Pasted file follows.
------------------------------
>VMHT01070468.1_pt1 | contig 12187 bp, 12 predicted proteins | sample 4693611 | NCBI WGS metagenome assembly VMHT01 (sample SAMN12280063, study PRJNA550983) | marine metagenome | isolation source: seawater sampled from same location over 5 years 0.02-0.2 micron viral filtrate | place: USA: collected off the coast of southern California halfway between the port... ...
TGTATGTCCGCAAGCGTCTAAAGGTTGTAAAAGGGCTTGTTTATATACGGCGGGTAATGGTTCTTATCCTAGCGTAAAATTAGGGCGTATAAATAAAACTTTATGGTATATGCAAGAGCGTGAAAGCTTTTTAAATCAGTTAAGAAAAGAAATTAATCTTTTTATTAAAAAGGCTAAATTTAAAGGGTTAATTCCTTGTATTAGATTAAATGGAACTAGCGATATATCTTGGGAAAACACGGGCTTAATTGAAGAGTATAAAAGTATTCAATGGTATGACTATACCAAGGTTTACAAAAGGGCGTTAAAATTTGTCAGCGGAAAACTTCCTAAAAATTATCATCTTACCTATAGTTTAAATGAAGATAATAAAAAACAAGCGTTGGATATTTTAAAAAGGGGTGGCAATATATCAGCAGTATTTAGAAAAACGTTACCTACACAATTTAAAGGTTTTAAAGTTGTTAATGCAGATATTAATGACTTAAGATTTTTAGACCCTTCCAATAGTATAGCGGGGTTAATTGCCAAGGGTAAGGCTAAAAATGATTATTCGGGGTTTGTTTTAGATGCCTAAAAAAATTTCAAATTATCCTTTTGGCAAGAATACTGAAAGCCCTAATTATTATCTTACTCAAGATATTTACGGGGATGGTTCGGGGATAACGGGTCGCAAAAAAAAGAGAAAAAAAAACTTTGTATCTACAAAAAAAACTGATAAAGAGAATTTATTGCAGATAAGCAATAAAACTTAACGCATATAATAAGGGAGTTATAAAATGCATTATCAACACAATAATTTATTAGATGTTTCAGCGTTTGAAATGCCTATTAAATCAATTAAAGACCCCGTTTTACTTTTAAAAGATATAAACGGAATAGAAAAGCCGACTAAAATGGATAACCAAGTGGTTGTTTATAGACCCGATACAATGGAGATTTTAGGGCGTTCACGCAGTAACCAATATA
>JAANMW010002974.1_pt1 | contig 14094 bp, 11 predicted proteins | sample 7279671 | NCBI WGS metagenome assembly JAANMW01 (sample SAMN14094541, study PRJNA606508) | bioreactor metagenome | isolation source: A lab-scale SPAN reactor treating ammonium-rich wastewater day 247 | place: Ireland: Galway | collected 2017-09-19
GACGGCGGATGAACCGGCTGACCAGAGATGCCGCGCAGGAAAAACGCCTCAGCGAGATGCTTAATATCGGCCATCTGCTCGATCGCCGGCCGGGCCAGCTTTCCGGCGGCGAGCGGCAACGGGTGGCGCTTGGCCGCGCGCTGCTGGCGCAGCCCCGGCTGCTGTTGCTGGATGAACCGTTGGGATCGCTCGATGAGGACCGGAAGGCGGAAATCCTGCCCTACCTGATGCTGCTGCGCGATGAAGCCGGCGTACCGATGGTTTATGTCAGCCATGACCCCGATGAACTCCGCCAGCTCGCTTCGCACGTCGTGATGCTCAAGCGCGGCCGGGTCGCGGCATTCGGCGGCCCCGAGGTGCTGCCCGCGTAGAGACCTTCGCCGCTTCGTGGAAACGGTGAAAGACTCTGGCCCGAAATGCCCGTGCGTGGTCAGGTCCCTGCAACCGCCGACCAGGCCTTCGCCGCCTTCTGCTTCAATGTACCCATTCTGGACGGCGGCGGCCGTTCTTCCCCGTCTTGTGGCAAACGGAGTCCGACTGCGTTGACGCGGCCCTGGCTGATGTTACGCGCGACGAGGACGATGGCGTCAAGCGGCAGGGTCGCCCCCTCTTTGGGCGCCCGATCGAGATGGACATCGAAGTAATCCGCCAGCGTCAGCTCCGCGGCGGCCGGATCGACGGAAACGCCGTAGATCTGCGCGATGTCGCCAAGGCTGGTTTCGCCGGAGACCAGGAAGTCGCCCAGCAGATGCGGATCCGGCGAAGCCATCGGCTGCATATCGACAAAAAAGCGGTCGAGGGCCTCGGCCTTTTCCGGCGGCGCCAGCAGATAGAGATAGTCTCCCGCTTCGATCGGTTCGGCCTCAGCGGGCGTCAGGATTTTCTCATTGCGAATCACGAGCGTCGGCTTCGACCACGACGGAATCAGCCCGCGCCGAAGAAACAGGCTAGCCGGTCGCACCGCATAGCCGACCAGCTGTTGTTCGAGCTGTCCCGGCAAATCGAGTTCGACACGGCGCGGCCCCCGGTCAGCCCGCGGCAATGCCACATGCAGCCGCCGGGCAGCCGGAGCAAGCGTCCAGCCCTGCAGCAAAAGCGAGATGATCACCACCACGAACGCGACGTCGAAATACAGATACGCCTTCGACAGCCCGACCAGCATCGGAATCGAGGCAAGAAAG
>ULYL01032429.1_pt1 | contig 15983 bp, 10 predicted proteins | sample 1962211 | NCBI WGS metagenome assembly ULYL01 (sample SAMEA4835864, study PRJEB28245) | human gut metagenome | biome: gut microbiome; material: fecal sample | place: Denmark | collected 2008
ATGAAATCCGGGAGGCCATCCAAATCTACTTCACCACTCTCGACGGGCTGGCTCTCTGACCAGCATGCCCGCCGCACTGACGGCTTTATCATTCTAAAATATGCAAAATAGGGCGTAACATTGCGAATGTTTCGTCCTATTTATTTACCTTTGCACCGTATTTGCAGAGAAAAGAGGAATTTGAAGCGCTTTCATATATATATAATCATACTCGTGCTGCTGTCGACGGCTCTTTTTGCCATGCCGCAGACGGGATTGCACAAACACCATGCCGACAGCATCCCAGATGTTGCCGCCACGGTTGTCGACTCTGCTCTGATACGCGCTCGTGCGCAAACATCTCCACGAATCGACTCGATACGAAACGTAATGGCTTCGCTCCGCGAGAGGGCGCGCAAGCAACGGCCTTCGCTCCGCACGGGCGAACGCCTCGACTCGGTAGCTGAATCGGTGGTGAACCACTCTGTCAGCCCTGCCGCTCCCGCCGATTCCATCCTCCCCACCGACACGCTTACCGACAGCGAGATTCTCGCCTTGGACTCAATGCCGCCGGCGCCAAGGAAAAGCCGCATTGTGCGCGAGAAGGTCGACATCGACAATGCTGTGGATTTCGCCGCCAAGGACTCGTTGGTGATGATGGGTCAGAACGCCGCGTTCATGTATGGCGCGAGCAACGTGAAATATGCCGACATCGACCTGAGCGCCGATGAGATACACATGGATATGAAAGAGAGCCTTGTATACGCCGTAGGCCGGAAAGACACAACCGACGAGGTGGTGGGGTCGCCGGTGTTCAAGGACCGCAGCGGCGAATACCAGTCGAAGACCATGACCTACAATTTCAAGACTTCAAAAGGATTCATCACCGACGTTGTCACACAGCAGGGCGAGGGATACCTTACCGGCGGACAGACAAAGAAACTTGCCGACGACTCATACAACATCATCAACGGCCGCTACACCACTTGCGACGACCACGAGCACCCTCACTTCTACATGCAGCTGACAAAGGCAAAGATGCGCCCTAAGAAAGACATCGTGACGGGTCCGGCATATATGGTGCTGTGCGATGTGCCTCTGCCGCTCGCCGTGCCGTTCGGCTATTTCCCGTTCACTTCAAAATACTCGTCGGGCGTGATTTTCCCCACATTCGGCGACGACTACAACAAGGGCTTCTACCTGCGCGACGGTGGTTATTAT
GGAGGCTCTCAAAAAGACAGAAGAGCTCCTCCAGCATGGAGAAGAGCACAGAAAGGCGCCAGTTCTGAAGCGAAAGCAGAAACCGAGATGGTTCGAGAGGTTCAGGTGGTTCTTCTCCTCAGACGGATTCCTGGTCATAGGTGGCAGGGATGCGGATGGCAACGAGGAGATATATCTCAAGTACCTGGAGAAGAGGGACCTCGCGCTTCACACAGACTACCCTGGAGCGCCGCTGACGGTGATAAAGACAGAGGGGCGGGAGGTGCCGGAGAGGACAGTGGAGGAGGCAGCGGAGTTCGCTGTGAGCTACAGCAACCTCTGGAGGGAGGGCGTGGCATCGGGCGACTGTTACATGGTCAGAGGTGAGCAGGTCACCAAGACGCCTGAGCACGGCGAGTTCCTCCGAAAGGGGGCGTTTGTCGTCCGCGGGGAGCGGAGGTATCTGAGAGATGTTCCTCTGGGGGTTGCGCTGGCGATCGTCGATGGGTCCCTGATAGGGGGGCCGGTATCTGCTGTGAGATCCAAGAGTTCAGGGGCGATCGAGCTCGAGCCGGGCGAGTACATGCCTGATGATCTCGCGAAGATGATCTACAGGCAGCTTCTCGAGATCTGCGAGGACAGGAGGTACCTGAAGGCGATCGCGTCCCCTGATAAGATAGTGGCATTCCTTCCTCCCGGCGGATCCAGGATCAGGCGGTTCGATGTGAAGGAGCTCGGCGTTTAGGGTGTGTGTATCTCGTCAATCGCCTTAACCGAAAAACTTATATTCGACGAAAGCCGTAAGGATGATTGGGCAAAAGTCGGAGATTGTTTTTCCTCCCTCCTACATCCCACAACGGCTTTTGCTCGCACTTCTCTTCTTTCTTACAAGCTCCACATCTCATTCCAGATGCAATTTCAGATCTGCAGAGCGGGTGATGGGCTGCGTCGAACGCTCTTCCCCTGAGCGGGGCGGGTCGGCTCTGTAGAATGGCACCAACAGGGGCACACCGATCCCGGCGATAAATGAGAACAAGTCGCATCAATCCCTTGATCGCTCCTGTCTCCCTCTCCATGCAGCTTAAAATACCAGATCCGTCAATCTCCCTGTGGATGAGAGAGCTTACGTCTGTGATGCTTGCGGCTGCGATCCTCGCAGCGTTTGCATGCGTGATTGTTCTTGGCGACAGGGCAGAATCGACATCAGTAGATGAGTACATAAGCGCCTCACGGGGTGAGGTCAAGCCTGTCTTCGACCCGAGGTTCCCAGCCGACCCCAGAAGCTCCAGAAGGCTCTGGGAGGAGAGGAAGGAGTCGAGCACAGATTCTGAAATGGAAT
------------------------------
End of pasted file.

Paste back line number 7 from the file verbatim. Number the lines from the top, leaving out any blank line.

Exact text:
GGAGGCTCTCAAAAAGACAGAAGAGCTCCTCCAGCATGGAGAAGAGCACAGAAAGGCGCCAGTTCTGAAGCGAAAGCAGAAACCGAGATGGTTCGAGAGGTTCAGGTGGTTCTTCTCCTCAGACGGATTCCTGGTCATAGGTGGCAGGGATGCGGATGGCAACGAGGAGATATATCTCAAGTACCTGGAGAAGAGGGACCTCGCGCTTCACACAGACTACCCTGGAGCGCCGCTGACGGTGATAAAGACAGAGGGGCGGGAGGTGCCGGAGAGGACAGTGGAGGAGGCAGCGGAGTTCGCTGTGAGCTACAGCAACCTCTGGAGGGAGGGCGTGGCATCGGGCGACTGTTACATGGTCAGAGGTGAGCAGGTCACCAAGACGCCTGAGCACGGCGAGTTCCTCCGAAAGGGGGCGTTTGTCGTCCGCGGGGAGCGGAGGTATCTGAGAGATGTTCCTCTGGGGGTTGCGCTGGCGATCGTCGATGGGTCCCTGATAGGGGGGCCGGTATCTGCTGTGAGATCCAAGAGTTCAGGGGCGATCGAGCTCGAGCCGGGCGAGTACATGCCTGATGATCTCGCGAAGATGATCTACAGGCAGCTTCTCGAGATCTGCGAGGACAGGAGGTACCTGAAGGCGATCGCGTCCCCTGATAAGATAGTGGCATTCCTTCCTCCCGGCGGATCCAGGATCAGGCGGTTCGATGTGAAGGAGCTCGGCGTTTAGGGTGTGTGTATCTCGTCAATCGCCTTAACCGAAAAACTTATATTCGACGAAAGCCGTAAGGATGATTGGGCAAAAGTCGGAGATTGTTTTTCCTCCCTCCTACATCCCACAACGGCTTTTGCTCGCACTTCTCTTCTTTCTTACAAGCTCCACATCTCATTCCAGATGCAATTTCAGATCTGCAGAGCGGGTGATGGGCTGCGTCGAACGCTCTTCCCCTGAGCGGGGCGGGTCGGCTCTGTAGAATGGCACCAACAGGGGCACACCGATCCCGGCGATAAATGAGAACAAGTCGCATCAATCCCTTGATCGCTCCTGTCTCCCTCTCCATGCAGCTTAAAATACCAGATCCGTCAATCTCCCTGTGGATGAGAGAGCTTACGTCTGTGATGCTTGCGGCTGCGATCCTCGCAGCGTTTGCATGCGTGATTGTTCTTGGCGACAGGGCAGAATCGACATCAGTAGATGAGTACATAAGCGCCTCACGGGGTGAGGTCAAGCCTGTCTTCGACCCGAGGTTCCCAGCCGACCCCAGAAGCTCCAGAAGGCTCTGGGAGGAGAGGAAGGAGTCGAGCACAGATTCTGAAATGGAAT